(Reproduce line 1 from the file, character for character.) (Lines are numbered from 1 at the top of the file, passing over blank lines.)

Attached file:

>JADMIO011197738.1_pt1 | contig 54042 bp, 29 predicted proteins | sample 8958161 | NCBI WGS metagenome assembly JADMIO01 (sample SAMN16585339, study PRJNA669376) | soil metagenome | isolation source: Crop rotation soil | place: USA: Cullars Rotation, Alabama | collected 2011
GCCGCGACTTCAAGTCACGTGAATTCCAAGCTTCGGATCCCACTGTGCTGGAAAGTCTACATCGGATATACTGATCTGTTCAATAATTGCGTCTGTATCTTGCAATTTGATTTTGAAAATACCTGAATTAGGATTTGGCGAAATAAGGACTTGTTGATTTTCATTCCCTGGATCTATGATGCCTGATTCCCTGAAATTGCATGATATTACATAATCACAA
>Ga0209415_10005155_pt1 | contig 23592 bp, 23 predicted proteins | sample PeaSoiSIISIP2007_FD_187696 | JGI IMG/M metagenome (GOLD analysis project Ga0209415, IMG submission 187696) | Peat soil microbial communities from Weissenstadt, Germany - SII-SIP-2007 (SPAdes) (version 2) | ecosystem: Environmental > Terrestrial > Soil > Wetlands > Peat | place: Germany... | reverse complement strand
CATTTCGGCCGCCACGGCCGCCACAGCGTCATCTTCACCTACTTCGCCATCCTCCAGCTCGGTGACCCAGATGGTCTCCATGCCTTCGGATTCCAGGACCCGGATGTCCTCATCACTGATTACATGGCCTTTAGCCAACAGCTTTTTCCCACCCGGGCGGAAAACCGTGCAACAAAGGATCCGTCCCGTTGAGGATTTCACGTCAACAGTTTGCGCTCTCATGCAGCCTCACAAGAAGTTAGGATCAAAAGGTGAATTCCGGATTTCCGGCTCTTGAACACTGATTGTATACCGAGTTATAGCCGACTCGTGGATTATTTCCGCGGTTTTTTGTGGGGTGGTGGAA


>JADMIO011197738.1_pt1 | contig 54042 bp, 29 predicted proteins | sample 8958161 | NCBI WGS metagenome assembly JADMIO01 (sample SAMN16585339, study PRJNA669376) | soil metagenome | isolation source: Crop rotation soil | place: USA: Cullars Rotation, Alabama | collected 2011